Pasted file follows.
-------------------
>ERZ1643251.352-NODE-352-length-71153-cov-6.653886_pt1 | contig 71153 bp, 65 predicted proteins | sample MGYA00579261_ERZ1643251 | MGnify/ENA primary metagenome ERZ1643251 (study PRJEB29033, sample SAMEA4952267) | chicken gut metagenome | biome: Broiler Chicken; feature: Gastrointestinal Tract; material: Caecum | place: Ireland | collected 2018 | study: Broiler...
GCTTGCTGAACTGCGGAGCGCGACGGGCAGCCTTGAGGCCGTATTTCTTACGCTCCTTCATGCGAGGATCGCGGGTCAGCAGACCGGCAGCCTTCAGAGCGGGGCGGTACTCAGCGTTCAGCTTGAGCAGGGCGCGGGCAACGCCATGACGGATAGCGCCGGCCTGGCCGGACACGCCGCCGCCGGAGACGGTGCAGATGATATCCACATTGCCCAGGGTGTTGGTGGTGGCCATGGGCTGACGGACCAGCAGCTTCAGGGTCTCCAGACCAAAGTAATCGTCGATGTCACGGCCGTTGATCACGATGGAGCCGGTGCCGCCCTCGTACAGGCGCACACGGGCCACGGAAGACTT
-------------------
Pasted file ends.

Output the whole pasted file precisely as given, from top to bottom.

>ERZ1643251.352-NODE-352-length-71153-cov-6.653886_pt1 | contig 71153 bp, 65 predicted proteins | sample MGYA00579261_ERZ1643251 | MGnify/ENA primary metagenome ERZ1643251 (study PRJEB29033, sample SAMEA4952267) | chicken gut metagenome | biome: Broiler Chicken; feature: Gastrointestinal Tract; material: Caecum | place: Ireland | collected 2018 | study: Broiler...
GCTTGCTGAACTGCGGAGCGCGACGGGCAGCCTTGAGGCCGTATTTCTTACGCTCCTTCATGCGAGGATCGCGGGTCAGCAGACCGGCAGCCTTCAGAGCGGGGCGGTACTCAGCGTTCAGCTTGAGCAGGGCGCGGGCAACGCCATGACGGATAGCGCCGGCCTGGCCGGACACGCCGCCGCCGGAGACGGTGCAGATGATATCCACATTGCCCAGGGTGTTGGTGGTGGCCATGGGCTGACGGACCAGCAGCTTCAGGGTCTCCAGACCAAAGTAATCGTCGATGTCACGGCCGTTGATCACGATGGAGCCGGTGCCGCCCTCGTACAGGCGCACACGGGCCACGGAAGACTT